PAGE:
Child Support

Under Virginia law, each parent has a legal duty to financially support children of their marriage. The amount of child support is determined through guidelines published by the Commonwealth of Virginia, which are based on the gross income of both parents. At Duff & Kronfeld, P.C., our lawyers can help parents deal with the legal complexities involved.

Why It Is Important Get It Right The First Time

While the amount of child support paid can be changed later, a parent must demonstrate to the court that a material change in circumstances has occurred. Any modification to the amount of child support can only be legally accomplished through a court order. Mere agreements or understandings between parents are not sufficient and are unenforceable. We can help you get it right the first time or help you make a modification, if needed, at a later date.

How Joint Custody Affects Child Support Payments

Because the Virginia child support formula incorporates overnight time spent with a parent into the calculation, joint custody makes a difference in child support payments. Any modification that changes a sole custody to joint custody would create a significant change in child support obligations and should be included as part of modification requests.

Factors That Can Affect The Amount Of Child Support Paid

In establishing an amount of child support, Virginia law sets forth in Code § 20-108.1 the various factors that the judge will consider in setting an amount of child support. These factors are as follows:

  1. Actual monetary support for other family members or former family members.
  2. Arrangements regarding custody of the children, including the cost of visitation travel.
  3. Imputed income to a party who is voluntarily unemployed or voluntarily under-employed; provided that income may not be imputed to the custodial parent when a child is not in school, child care services are not available and the cost of such child care services are not included in the computation and provided further, that any consideration of imputed income based on a change in a party's employment shall be evaluated with consideration of the good faith and reasonableness of employment decisions made by the party.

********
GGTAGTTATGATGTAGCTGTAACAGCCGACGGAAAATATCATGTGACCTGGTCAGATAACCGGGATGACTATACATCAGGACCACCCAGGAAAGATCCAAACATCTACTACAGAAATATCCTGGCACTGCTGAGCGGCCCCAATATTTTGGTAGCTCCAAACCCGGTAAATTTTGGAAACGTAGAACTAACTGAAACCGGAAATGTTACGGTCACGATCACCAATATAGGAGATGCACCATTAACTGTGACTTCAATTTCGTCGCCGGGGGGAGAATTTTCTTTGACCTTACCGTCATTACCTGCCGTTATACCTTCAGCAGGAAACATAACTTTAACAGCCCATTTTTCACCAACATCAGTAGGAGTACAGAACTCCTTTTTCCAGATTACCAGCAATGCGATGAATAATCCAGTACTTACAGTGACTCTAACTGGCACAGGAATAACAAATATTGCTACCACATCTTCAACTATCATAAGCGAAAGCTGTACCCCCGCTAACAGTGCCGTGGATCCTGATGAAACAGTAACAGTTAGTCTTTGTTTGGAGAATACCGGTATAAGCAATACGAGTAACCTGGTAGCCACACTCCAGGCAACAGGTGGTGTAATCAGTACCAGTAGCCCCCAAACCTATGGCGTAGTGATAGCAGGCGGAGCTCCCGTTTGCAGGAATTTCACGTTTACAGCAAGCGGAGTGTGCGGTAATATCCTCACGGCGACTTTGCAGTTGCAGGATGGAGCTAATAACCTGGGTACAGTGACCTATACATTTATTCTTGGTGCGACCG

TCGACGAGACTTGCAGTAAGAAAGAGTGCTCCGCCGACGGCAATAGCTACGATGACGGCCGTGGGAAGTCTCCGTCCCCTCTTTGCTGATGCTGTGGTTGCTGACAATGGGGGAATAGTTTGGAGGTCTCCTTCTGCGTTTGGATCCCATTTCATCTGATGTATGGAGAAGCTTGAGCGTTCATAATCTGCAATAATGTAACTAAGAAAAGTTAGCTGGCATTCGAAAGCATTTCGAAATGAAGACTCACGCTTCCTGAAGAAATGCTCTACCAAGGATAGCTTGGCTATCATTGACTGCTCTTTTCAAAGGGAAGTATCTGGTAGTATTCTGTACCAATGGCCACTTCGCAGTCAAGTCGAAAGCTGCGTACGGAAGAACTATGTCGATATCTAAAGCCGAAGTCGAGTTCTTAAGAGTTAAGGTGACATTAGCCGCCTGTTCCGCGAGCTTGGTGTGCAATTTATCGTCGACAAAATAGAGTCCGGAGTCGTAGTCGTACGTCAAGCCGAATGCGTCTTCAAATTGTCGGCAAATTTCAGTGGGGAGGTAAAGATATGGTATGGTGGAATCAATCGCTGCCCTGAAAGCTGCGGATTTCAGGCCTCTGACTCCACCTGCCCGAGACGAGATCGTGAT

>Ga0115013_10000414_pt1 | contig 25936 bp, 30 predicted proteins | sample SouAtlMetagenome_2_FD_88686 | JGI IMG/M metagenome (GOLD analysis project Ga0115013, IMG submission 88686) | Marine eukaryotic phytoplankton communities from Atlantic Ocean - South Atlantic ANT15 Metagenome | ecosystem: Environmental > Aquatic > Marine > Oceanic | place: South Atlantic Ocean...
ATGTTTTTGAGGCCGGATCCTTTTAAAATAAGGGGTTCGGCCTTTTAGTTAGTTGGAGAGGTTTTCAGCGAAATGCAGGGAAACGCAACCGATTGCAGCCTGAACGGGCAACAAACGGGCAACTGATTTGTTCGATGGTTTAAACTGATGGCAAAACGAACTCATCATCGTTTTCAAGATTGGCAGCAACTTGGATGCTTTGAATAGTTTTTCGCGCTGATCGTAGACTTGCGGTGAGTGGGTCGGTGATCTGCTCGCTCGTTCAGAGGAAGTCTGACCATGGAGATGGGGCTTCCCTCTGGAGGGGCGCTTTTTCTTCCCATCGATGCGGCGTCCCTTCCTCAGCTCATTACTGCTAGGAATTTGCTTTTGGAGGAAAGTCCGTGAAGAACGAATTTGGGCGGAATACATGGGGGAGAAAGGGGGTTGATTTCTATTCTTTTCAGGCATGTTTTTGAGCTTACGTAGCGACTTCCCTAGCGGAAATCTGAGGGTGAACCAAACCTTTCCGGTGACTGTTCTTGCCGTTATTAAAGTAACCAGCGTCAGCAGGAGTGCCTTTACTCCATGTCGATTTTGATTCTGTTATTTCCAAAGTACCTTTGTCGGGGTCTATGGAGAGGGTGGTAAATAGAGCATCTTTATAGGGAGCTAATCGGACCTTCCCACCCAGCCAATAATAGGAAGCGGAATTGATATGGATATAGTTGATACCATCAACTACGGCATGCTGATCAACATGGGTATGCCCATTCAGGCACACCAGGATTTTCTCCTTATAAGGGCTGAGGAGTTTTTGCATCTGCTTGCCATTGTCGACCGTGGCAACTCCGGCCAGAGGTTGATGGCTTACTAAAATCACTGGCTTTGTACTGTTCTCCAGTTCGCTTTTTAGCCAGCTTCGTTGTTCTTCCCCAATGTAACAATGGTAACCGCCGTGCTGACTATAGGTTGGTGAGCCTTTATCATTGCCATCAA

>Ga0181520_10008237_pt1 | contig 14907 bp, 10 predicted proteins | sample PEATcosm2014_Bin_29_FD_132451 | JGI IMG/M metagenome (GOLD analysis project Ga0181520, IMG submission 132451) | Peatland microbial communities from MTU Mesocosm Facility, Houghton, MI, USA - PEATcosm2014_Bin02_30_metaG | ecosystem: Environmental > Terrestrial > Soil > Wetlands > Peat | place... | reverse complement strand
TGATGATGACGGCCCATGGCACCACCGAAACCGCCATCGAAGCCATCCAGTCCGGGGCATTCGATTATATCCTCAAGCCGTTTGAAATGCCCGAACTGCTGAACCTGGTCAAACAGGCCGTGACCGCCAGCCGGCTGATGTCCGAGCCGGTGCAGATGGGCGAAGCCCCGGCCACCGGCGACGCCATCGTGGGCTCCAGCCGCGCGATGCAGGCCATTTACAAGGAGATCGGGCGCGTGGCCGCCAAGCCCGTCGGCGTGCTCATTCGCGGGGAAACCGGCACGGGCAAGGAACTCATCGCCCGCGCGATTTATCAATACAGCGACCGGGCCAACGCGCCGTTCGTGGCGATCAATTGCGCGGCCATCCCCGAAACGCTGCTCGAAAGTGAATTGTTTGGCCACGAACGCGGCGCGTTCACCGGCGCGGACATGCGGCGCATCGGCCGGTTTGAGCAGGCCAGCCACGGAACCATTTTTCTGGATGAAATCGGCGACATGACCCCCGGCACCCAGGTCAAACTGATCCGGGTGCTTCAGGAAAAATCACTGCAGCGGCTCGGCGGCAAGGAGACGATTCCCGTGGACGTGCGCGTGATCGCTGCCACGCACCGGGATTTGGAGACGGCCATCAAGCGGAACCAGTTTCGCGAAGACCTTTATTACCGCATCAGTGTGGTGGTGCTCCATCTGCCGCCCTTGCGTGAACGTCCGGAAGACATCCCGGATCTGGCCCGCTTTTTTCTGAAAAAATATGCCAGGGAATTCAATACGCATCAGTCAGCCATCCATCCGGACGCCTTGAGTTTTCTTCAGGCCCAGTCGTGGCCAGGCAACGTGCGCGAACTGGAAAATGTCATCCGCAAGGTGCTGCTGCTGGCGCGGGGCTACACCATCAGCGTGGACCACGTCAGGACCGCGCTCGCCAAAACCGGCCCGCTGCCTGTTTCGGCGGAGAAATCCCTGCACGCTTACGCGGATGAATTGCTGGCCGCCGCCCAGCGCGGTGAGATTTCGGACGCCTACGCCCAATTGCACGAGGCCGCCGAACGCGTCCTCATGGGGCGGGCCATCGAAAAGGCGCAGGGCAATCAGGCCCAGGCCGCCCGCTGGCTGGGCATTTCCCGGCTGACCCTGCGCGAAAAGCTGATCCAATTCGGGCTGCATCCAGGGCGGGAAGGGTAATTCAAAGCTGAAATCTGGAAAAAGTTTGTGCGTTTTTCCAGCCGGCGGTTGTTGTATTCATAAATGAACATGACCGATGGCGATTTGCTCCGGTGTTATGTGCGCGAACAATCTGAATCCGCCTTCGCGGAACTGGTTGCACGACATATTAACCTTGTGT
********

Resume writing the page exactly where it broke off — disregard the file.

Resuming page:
4. Debts of either party arising during the marriage for the benefit of the child.
  5. Direct payments ordered by the court for maintaining life insurance coverage, education expenses or other court-ordered direct payments for the benefit of the child.
  6. Extraordinary capital gains such as capital gains resulting from the sale of the marital abode.
  7. Any special needs of a child resulting from any physical, emotional or medical condition.
  8. Independent financial resources of the child or children.
  9. Standard of living for the child or children established during the marriage.
  10. Earning capacity, obligations, financial resources, and special needs of each parent.
  11. Provisions made with regard to the marital property under § 20-107.3, where said property earns income or has an income-earning potential.
  12. Tax consequences to the parties including claims for exemptions, child tax credit, and child care credit for dependent children.
  13. A written agreement, stipulation, consent order or decree between the parties which includes the amount of child support.
  14. Such other factors as are necessary to consider the equities for the parents and children.

Experienced Attorneys For Child Support Matters In Fairfax

Duff & Kronfeld, P.C. has provided families in the Northern Virginia areas with effective legal help for more than 20 years. Call 703-591-7475 or send us an email to schedule a confidential appointment to discuss your child support concerns.